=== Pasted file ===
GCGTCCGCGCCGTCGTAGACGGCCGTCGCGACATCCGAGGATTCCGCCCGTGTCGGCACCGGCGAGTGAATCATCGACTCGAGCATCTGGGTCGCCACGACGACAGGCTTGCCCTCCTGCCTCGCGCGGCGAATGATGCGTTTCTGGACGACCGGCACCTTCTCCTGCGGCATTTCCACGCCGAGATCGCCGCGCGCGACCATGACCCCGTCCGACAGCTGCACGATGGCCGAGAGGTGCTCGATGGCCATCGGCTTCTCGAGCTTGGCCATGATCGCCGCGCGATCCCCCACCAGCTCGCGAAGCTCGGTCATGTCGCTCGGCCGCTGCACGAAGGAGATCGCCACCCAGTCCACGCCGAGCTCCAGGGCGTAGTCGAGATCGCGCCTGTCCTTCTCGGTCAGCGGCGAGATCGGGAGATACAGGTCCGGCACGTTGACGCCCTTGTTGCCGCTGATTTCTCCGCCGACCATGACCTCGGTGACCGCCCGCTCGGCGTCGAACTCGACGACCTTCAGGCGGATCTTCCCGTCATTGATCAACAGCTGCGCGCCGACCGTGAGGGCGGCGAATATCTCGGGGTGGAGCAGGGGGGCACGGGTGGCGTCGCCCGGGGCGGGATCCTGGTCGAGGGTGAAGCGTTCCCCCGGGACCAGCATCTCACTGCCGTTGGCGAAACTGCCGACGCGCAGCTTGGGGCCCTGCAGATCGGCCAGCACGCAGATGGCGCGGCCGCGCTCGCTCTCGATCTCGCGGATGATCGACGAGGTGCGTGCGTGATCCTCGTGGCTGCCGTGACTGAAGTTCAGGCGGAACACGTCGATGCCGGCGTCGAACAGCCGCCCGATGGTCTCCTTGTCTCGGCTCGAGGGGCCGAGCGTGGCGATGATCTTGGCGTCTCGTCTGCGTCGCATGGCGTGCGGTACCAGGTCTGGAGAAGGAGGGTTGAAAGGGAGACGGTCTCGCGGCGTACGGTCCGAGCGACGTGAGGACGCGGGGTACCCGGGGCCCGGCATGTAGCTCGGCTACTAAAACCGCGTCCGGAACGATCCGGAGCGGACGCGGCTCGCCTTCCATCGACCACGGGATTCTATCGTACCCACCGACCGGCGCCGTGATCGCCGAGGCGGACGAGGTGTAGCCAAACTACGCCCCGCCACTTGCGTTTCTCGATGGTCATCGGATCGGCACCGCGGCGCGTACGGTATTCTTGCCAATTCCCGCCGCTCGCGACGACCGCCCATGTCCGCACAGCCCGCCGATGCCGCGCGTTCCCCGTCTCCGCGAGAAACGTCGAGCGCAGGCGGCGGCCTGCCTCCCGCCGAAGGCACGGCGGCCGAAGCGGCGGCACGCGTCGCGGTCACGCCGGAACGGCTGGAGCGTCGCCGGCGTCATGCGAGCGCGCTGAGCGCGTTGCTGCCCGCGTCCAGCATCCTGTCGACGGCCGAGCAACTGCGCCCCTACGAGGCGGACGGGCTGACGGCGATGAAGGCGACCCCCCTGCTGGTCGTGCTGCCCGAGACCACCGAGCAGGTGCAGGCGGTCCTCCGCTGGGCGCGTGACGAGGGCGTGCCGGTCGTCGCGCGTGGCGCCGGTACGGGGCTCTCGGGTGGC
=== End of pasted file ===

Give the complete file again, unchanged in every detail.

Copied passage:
GCGTCCGCGCCGTCGTAGACGGCCGTCGCGACATCCGAGGATTCCGCCCGTGTCGGCACCGGCGAGTGAATCATCGACTCGAGCATCTGGGTCGCCACGACGACAGGCTTGCCCTCCTGCCTCGCGCGGCGAATGATGCGTTTCTGGACGACCGGCACCTTCTCCTGCGGCATTTCCACGCCGAGATCGCCGCGCGCGACCATGACCCCGTCCGACAGCTGCACGATGGCCGAGAGGTGCTCGATGGCCATCGGCTTCTCGAGCTTGGCCATGATCGCCGCGCGATCCCCCACCAGCTCGCGAAGCTCGGTCATGTCGCTCGGCCGCTGCACGAAGGAGATCGCCACCCAGTCCACGCCGAGCTCCAGGGCGTAGTCGAGATCGCGCCTGTCCTTCTCGGTCAGCGGCGAGATCGGGAGATACAGGTCCGGCACGTTGACGCCCTTGTTGCCGCTGATTTCTCCGCCGACCATGACCTCGGTGACCGCCCGCTCGGCGTCGAACTCGACGACCTTCAGGCGGATCTTCCCGTCATTGATCAACAGCTGCGCGCCGACCGTGAGGGCGGCGAATATCTCGGGGTGGAGCAGGGGGGCACGGGTGGCGTCGCCCGGGGCGGGATCCTGGTCGAGGGTGAAGCGTTCCCCCGGGACCAGCATCTCACTGCCGTTGGCGAAACTGCCGACGCGCAGCTTGGGGCCCTGCAGATCGGCCAGCACGCAGATGGCGCGGCCGCGCTCGCTCTCGATCTCGCGGATGATCGACGAGGTGCGTGCGTGATCCTCGTGGCTGCCGTGACTGAAGTTCAGGCGGAACACGTCGATGCCGGCGTCGAACAGCCGCCCGATGGTCTCCTTGTCTCGGCTCGAGGGGCCGAGCGTGGCGATGATCTTGGCGTCTCGTCTGCGTCGCATGGCGTGCGGTACCAGGTCTGGAGAAGGAGGGTTGAAAGGGAGACGGTCTCGCGGCGTACGGTCCGAGCGACGTGAGGACGCGGGGTACCCGGGGCCCGGCATGTAGCTCGGCTACTAAAACCGCGTCCGGAACGATCCGGAGCGGACGCGGCTCGCCTTCCATCGACCACGGGATTCTATCGTACCCACCGACCGGCGCCGTGATCGCCGAGGCGGACGAGGTGTAGCCAAACTACGCCCCGCCACTTGCGTTTCTCGATGGTCATCGGATCGGCACCGCGGCGCGTACGGTATTCTTGCCAATTCCCGCCGCTCGCGACGACCGCCCATGTCCGCACAGCCCGCCGATGCCGCGCGTTCCCCGTCTCCGCGAGAAACGTCGAGCGCAGGCGGCGGCCTGCCTCCCGCCGAAGGCACGGCGGCCGAAGCGGCGGCACGCGTCGCGGTCACGCCGGAACGGCTGGAGCGTCGCCGGCGTCATGCGAGCGCGCTGAGCGCGTTGCTGCCCGCGTCCAGCATCCTGTCGACGGCCGAGCAACTGCGCCCCTACGAGGCGGACGGGCTGACGGCGATGAAGGCGACCCCCCTGCTGGTCGTGCTGCCCGAGACCACCGAGCAGGTGCAGGCGGTCCTCCGCTGGGCGCGTGACGAGGGCGTGCCGGTCGTCGCGCGTGGCGCCGGTACGGGGCTCTCGGGTGGC